Secondly, be present and aware. Whether you are at the merchandise table or your'e the lead actress in the show, inattention can cost the production big mistakes. Being late on a cue or forgetting a line causes dead air and pulls out the run time to be longer. Not having concessions ready to go can cause a long wait line and for some patrons to decide they didn't want a soda that badly. Long ticket lines cause patrons to become frustrated before the play ever begins. Long scene changes likewise mark a group as "amateur" or ill prepared. This means that everyone has to be paying full attention to the production and be giving full effort to their individual tasks for a show to run smoothly. Being on the cell phone or chatting with others sets off a ripple effect of mistakes that can effect an entire performance.
Lastly, do everything you can possibly do to arrive and perform in a positive mind frame. Participate in self care where you get enough hours of sleep, eat a healthy well balanced diet, calm your mind and surround yourself with positive vibes. Talk to others who encourage you and show up to be the encourager when you're in the theater. This burst of light may be the one thing that keeps others going on a day with two performances where the energy might be running low. Don't let personal drama, egos, frustration, or a small slight get in the way of you and everyone else having a great experience that you'll never forget!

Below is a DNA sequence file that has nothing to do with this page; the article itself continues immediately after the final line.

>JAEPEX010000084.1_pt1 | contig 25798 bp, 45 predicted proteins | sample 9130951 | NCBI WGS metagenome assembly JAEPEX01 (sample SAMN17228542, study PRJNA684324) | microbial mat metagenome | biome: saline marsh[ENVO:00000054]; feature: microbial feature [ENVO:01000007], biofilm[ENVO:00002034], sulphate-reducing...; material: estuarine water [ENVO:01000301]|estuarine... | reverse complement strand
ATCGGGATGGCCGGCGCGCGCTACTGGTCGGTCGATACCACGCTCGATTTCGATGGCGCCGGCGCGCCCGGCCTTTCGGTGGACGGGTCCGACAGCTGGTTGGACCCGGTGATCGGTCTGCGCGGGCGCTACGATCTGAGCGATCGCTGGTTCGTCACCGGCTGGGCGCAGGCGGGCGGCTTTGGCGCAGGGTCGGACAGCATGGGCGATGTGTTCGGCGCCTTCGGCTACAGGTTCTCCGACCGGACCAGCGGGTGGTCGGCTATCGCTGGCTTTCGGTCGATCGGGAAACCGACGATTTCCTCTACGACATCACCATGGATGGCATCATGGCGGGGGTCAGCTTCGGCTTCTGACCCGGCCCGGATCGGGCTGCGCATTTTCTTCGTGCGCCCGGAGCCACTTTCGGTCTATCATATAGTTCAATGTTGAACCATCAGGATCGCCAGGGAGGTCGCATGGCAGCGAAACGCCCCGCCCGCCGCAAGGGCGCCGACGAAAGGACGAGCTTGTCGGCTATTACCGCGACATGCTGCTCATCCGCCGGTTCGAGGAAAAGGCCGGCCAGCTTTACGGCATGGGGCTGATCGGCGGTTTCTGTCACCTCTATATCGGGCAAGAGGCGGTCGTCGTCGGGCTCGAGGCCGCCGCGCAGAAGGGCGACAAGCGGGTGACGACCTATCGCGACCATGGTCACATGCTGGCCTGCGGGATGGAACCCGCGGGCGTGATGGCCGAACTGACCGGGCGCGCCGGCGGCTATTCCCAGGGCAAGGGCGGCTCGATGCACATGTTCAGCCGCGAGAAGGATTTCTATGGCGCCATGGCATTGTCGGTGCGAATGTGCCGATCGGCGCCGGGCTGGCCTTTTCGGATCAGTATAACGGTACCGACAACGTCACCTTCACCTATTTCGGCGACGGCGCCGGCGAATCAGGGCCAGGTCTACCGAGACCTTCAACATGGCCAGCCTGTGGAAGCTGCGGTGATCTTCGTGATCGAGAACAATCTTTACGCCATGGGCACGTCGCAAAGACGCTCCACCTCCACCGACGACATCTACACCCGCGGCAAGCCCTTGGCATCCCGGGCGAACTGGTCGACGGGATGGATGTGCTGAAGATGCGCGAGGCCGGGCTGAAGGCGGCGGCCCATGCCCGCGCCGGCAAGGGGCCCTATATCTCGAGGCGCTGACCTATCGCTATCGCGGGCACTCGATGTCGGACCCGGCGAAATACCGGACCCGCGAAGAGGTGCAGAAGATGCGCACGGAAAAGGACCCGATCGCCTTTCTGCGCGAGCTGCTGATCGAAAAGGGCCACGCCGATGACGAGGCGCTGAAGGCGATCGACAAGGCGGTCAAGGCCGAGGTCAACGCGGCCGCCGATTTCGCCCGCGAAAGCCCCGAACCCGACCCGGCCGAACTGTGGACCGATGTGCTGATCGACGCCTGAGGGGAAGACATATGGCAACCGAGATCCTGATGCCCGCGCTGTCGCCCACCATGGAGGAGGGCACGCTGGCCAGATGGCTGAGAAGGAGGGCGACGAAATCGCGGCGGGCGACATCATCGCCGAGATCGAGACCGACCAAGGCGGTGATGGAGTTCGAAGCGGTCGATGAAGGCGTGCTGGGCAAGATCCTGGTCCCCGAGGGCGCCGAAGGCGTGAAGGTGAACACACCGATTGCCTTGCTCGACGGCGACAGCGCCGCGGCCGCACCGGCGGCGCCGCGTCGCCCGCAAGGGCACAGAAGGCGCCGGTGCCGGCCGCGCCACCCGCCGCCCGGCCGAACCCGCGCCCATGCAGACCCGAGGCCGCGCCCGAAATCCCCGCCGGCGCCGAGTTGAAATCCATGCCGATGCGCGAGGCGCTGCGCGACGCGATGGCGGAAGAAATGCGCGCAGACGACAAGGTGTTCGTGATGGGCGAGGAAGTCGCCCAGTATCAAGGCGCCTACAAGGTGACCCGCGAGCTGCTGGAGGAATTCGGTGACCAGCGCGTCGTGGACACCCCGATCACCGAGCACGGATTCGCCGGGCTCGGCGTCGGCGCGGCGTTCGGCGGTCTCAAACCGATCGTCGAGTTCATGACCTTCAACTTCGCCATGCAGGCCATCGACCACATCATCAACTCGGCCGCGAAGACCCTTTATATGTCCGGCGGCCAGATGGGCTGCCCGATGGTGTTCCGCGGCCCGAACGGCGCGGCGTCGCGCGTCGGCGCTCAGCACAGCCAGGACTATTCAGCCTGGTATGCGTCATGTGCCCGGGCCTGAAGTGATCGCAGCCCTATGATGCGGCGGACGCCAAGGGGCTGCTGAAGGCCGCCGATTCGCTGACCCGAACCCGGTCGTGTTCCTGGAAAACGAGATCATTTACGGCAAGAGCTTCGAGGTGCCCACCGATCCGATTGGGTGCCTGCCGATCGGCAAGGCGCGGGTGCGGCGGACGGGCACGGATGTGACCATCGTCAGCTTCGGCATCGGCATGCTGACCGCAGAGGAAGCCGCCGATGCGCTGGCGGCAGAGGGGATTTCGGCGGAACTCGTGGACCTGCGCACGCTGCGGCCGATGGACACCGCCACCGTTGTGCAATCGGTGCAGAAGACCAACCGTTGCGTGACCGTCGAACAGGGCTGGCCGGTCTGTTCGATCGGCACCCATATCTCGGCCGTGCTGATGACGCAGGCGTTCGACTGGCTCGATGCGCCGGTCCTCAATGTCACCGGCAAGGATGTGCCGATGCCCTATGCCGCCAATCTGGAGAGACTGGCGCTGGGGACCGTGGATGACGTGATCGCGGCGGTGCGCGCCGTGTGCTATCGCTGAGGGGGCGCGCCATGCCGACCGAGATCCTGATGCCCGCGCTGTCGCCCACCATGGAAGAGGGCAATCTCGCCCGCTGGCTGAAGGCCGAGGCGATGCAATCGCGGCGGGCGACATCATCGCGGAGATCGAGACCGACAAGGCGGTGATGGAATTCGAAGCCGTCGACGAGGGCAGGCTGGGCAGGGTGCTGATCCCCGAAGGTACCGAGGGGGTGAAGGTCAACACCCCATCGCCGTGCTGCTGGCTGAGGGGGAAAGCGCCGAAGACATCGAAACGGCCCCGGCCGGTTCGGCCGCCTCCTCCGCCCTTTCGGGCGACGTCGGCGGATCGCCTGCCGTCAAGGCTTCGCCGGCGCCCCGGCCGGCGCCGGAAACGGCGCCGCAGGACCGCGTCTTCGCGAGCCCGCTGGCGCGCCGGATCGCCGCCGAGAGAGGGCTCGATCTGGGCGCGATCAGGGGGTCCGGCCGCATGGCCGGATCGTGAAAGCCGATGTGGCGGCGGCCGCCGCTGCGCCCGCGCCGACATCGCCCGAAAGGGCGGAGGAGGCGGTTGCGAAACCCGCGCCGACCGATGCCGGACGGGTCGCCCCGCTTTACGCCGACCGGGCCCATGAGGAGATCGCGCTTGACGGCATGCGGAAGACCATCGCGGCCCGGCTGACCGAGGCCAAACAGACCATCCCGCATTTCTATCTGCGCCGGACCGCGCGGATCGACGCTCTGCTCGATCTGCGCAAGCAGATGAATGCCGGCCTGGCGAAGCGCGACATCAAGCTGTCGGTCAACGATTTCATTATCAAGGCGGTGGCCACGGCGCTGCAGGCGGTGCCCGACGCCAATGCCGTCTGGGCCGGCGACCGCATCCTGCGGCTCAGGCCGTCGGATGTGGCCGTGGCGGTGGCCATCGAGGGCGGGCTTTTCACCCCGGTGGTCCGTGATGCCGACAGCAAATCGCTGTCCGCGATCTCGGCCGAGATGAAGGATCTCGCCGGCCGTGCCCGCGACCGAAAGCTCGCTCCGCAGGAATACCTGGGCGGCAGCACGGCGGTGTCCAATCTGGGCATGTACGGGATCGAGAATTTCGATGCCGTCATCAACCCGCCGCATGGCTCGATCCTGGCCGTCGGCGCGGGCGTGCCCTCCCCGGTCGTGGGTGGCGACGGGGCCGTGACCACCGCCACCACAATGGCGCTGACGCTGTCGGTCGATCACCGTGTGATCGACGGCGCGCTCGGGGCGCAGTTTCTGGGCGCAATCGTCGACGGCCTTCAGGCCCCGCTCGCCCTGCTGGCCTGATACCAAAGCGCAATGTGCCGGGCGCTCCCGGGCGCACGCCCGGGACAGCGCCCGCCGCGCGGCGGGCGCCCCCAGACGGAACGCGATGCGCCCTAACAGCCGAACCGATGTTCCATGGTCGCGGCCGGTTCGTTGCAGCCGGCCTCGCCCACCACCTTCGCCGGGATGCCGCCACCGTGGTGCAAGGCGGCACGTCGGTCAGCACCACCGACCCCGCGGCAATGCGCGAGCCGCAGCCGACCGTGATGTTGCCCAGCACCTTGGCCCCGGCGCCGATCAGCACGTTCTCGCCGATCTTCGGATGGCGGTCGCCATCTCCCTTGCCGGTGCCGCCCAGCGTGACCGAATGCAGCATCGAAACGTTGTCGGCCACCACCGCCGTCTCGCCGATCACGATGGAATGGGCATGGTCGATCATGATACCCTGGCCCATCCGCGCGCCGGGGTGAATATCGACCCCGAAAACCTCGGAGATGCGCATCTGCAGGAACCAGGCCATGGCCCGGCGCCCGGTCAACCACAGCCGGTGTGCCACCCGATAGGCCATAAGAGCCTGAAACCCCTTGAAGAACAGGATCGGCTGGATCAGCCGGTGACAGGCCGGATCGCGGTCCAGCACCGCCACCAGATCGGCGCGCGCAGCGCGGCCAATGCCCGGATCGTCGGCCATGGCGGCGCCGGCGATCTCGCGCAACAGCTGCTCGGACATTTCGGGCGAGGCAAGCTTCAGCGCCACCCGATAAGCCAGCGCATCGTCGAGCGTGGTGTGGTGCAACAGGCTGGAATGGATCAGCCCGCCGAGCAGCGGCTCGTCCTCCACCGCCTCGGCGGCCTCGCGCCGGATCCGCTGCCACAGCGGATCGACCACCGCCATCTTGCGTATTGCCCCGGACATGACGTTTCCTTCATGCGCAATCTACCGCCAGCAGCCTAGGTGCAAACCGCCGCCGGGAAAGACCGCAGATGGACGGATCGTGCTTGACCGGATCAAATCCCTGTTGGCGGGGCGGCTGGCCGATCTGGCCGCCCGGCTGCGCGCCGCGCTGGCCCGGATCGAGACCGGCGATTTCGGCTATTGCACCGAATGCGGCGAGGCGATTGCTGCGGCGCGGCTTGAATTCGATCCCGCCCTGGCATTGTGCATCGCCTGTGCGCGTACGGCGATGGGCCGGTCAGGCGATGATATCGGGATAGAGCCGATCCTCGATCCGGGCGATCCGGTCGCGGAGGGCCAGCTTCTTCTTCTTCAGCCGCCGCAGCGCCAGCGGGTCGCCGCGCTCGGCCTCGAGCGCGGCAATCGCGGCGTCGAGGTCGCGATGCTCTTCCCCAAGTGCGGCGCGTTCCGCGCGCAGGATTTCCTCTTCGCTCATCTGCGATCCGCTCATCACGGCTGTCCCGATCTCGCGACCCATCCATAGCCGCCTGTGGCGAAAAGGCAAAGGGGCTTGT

We live in a society that is in a communication crisis. When children are at school, they are often in large groups (18-22) where being quiet and listening are prized. The problem with this, is that they don’t master the ability to express themselves effectively. When they get home, they are often in front of a screen. It is reported that children spend an average of two hours on screens per day.This creates isolation. How often have you sat in a restaurant and saw two people, both on their phones during a night out? Humans need genuine human connections to each other in order to thrive. We need deep authentic bonds because it is the glue that holds our communities together. Too often emotions like happiness and excitement are celebrated but we’re not teaching kids how to deal with the big difficult ugly emotions like grief, anger, sadness, frustration, awkwardness, wonder, curiosity, confusion, and disillusionment. We need to teach the youth of our nation how to use and understand every crayon in the color box not just their primaries. How do we go about doing that?